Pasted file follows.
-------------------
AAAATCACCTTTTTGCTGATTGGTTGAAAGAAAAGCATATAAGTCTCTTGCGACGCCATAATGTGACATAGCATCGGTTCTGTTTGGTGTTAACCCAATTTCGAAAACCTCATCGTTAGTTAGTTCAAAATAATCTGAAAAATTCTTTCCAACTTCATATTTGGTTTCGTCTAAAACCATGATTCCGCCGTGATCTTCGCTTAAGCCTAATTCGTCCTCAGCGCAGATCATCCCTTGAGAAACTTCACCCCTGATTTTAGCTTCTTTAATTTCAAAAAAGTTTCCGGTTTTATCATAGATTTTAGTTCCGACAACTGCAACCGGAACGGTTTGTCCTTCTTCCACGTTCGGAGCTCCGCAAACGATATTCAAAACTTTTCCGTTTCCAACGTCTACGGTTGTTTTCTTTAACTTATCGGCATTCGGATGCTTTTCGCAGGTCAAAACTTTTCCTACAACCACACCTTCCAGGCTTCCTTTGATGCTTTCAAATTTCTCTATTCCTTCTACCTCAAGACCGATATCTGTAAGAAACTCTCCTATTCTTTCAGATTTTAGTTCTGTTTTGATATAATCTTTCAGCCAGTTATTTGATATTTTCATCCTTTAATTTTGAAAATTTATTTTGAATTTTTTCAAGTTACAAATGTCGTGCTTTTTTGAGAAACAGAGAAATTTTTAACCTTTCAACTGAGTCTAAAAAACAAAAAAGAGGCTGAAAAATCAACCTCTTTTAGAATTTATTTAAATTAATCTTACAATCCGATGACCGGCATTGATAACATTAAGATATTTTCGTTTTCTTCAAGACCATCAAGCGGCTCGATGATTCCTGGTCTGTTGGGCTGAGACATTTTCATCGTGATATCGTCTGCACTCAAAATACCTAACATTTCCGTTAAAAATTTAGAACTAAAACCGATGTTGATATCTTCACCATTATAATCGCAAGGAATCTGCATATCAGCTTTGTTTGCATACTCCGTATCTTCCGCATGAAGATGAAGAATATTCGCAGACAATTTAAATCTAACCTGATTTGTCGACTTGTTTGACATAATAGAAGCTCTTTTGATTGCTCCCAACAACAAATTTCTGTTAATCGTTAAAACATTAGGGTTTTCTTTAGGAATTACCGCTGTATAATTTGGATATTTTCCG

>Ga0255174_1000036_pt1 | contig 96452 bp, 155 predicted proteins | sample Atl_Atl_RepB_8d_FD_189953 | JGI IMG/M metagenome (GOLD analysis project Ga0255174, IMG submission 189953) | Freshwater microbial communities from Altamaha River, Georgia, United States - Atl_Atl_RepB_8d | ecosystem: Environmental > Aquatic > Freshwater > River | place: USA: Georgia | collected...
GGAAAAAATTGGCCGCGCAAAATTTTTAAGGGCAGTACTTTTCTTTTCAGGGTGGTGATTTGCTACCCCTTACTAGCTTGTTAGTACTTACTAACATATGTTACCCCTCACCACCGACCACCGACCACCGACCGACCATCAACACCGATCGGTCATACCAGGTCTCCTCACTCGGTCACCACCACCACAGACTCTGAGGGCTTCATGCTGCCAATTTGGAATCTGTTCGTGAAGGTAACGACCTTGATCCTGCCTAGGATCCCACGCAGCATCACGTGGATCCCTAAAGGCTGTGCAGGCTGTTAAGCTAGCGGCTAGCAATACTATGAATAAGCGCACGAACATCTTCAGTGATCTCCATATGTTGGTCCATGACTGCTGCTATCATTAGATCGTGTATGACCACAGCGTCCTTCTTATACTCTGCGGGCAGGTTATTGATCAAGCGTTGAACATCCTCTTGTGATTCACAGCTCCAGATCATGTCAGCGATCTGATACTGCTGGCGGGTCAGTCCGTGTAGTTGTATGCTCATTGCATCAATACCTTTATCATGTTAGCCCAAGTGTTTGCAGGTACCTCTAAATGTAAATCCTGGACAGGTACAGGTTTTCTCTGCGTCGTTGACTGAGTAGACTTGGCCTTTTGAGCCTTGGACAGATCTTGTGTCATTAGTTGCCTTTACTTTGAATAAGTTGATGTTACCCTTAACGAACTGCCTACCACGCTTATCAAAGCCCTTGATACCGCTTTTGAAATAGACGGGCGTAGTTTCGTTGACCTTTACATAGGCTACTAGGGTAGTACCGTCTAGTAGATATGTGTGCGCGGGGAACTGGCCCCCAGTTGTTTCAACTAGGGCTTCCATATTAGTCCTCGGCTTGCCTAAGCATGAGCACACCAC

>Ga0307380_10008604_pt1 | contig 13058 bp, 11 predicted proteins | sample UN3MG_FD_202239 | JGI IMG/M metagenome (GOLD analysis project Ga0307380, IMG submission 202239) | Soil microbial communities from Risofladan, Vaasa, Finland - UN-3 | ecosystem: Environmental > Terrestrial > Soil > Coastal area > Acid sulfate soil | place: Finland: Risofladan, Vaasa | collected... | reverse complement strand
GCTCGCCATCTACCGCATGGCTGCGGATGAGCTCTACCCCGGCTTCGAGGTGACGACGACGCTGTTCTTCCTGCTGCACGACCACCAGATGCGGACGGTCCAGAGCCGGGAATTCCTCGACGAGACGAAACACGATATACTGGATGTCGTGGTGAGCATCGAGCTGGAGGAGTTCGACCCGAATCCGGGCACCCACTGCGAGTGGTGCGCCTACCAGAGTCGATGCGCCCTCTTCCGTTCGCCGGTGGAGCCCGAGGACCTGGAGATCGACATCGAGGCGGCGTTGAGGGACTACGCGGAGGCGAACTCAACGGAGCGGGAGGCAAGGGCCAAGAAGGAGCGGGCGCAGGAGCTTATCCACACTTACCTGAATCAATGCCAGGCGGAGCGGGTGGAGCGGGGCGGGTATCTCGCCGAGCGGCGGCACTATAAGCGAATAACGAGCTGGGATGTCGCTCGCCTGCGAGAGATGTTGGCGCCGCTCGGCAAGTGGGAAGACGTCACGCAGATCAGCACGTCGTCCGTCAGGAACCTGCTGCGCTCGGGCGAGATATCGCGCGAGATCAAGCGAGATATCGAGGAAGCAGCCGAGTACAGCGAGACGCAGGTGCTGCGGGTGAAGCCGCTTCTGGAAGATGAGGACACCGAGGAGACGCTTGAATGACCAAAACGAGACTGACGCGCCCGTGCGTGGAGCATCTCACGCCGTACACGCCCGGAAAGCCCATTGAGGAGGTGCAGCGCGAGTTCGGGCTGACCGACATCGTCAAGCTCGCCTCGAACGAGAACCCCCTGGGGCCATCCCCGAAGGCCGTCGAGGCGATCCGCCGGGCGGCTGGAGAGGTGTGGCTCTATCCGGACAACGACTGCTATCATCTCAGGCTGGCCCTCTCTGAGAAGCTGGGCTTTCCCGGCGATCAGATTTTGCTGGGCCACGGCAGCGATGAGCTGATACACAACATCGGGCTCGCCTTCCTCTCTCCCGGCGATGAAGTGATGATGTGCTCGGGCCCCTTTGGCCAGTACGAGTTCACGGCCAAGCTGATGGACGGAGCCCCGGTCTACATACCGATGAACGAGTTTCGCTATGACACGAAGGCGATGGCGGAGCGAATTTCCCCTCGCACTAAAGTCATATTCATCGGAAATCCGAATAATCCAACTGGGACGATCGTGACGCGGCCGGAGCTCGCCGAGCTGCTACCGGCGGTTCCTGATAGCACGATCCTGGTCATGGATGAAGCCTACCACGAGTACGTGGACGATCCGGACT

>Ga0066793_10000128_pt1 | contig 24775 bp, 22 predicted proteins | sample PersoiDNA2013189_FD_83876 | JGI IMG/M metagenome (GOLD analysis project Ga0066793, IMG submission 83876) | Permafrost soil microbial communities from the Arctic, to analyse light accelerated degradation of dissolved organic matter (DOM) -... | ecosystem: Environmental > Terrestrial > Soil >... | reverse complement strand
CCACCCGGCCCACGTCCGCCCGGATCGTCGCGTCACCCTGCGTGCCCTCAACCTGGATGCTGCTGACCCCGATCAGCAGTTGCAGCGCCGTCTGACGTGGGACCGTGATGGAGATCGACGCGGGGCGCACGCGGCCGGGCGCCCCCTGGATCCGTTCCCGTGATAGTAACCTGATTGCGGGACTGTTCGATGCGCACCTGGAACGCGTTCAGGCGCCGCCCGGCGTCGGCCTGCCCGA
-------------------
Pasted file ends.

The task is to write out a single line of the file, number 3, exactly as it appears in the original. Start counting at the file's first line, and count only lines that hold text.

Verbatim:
GGAAAAAATTGGCCGCGCAAAATTTTTAAGGGCAGTACTTTTCTTTTCAGGGTGGTGATTTGCTACCCCTTACTAGCTTGTTAGTACTTACTAACATATGTTACCCCTCACCACCGACCACCGACCACCGACCGACCATCAACACCGATCGGTCATACCAGGTCTCCTCACTCGGTCACCACCACCACAGACTCTGAGGGCTTCATGCTGCCAATTTGGAATCTGTTCGTGAAGGTAACGACCTTGATCCTGCCTAGGATCCCACGCAGCATCACGTGGATCCCTAAAGGCTGTGCAGGCTGTTAAGCTAGCGGCTAGCAATACTATGAATAAGCGCACGAACATCTTCAGTGATCTCCATATGTTGGTCCATGACTGCTGCTATCATTAGATCGTGTATGACCACAGCGTCCTTCTTATACTCTGCGGGCAGGTTATTGATCAAGCGTTGAACATCCTCTTGTGATTCACAGCTCCAGATCATGTCAGCGATCTGATACTGCTGGCGGGTCAGTCCGTGTAGTTGTATGCTCATTGCATCAATACCTTTATCATGTTAGCCCAAGTGTTTGCAGGTACCTCTAAATGTAAATCCTGGACAGGTACAGGTTTTCTCTGCGTCGTTGACTGAGTAGACTTGGCCTTTTGAGCCTTGGACAGATCTTGTGTCATTAGTTGCCTTTACTTTGAATAAGTTGATGTTACCCTTAACGAACTGCCTACCACGCTTATCAAAGCCCTTGATACCGCTTTTGAAATAGACGGGCGTAGTTTCGTTGACCTTTACATAGGCTACTAGGGTAGTACCGTCTAGTAGATATGTGTGCGCGGGGAACTGGCCCCCAGTTGTTTCAACTAGGGCTTCCATATTAGTCCTCGGCTTGCCTAAGCATGAGCACACCAC